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Costco Employees and "Market Analysts"

The job of a shareholder-owned company is to make money for shareholders, not to coddle its employees. But sometimes, being good to your employees can be good for the shareholders.

In “Living the Dog’s Life at Costco,” Kevin Carson takes to task Wall St analysts who are trying to run Costco’s business for them:

“He has been too benevolent,” she said. “He’s right that a happy employee is a productive long-term employee, but he could force employees to pick up a little more of the burden.”

Too benevolent? Hmmm. Are Costco’s costs out of line? Because that chart sure seems to indicate that Costco has found a model that works. If it didn’t, comparatives might be interesting. I would bet that Costco sees fewer sick days, lower shrinkage, and other measurable effects for its better health care.

Analysts who demand that Costco pay its employees less are forgetting that management gets paid, not to impoverish employees, but to reward shareholders. And Costco seems to be doing that well.


(The chart shows Costco in blue, vs S&P and Nasdaq in green and red. Click for the original at Yahoo Finance.)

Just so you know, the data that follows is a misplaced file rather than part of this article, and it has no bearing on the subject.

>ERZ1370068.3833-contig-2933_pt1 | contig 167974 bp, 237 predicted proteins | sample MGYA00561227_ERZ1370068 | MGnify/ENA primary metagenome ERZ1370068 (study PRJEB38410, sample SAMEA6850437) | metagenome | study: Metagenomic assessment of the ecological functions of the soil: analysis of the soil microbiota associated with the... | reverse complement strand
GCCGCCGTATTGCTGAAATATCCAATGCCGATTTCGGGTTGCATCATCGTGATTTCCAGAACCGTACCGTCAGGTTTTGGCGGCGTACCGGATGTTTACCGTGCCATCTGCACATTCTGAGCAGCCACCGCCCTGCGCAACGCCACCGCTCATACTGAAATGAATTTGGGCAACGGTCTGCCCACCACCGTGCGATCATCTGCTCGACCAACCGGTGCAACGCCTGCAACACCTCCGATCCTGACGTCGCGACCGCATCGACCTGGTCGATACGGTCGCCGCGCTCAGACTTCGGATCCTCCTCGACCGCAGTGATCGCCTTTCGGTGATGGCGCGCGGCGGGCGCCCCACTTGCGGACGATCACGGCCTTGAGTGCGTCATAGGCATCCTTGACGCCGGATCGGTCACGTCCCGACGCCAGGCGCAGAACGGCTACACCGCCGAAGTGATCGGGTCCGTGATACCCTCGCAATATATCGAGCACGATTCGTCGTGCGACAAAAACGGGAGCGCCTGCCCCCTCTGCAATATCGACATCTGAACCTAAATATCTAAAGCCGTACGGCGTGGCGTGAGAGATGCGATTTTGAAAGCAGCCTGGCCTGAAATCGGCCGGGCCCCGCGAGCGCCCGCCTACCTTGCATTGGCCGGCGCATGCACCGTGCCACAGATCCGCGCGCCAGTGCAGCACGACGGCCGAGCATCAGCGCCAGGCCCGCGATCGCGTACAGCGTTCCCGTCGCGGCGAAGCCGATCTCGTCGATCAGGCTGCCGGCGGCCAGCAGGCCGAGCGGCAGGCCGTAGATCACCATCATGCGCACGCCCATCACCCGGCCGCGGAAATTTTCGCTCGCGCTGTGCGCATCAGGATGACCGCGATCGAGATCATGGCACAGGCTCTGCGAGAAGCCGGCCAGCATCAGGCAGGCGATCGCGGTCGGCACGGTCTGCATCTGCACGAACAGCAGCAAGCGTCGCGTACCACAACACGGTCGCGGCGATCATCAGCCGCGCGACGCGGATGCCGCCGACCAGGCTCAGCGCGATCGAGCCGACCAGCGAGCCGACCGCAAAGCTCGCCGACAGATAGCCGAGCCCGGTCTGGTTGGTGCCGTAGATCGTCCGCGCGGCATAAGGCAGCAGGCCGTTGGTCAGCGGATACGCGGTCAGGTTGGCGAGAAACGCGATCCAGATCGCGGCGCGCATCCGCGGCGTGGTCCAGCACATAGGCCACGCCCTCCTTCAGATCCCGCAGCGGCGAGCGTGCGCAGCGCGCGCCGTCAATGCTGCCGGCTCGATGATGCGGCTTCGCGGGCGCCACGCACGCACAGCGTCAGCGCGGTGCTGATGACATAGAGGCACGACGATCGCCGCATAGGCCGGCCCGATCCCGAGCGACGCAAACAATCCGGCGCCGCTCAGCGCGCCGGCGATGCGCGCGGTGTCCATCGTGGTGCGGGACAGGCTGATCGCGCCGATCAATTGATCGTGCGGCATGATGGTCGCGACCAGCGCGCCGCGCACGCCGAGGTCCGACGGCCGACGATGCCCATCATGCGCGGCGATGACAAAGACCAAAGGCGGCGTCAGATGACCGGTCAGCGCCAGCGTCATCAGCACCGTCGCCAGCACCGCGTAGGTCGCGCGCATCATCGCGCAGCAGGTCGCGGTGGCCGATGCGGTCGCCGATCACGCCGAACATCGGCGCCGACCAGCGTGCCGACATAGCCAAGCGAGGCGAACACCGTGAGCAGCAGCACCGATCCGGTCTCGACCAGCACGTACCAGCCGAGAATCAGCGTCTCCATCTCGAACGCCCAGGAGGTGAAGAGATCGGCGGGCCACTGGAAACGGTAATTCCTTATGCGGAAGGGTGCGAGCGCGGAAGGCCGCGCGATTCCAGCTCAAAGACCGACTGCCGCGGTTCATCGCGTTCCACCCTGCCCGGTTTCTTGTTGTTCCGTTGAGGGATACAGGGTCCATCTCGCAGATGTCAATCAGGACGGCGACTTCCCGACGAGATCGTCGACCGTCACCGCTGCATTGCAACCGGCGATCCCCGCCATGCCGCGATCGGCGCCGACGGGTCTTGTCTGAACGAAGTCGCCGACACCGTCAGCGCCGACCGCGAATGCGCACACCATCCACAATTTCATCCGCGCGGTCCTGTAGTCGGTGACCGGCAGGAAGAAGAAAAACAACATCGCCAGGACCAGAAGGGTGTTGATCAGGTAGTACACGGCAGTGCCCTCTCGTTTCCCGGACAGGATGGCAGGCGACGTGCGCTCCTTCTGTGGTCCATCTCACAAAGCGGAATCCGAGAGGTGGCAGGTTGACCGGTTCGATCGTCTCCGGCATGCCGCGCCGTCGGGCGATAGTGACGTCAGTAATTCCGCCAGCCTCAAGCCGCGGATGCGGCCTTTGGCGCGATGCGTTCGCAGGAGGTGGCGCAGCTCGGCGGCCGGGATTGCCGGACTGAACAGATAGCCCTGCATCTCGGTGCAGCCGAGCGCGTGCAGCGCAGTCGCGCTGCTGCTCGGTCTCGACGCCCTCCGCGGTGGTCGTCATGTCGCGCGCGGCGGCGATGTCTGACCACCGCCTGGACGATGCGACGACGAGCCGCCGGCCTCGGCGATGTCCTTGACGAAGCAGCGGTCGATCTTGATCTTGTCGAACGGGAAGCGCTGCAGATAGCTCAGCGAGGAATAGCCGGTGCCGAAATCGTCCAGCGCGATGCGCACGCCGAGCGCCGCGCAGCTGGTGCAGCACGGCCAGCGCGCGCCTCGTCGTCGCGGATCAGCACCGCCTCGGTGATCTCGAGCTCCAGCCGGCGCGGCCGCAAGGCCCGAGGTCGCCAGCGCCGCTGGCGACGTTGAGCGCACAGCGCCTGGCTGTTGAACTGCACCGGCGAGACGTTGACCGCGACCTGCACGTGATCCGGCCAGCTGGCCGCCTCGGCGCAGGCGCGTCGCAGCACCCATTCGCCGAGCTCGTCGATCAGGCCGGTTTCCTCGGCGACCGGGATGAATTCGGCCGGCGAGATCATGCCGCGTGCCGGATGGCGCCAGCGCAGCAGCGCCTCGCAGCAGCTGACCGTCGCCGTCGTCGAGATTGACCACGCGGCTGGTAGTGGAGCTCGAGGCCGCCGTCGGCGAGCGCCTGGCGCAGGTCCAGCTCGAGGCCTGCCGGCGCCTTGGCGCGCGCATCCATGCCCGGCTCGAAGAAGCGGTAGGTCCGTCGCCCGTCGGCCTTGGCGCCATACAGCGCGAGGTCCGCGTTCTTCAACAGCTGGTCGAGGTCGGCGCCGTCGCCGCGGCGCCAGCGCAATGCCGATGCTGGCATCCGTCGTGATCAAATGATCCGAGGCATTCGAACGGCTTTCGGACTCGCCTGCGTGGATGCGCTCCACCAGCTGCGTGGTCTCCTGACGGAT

2 comments on "Costco Employees and "Market Analysts""

  • beri says:

    I have a friend who worked for Wal Mart as a manager. trust me, paying employees poorly in order to make the bottom line looks good is a poor business practice. How about tieing (sp?) management rewards to company performance, instead of paying managers and exectives huge salaries, even when their policies result in disaster for the company.
    (see the airlines, for example)

  • To echo beri’s point, CostCo’s biggest competitor is Sam’s Club, owned by Walmart. The consumer experience in the former is noticably better than the latter, the prices are equivalent and the Street seems to recognize this. (WMT has other issues, of course, but many are related to how an increasingly discerning public sees the company as a community citizen.)

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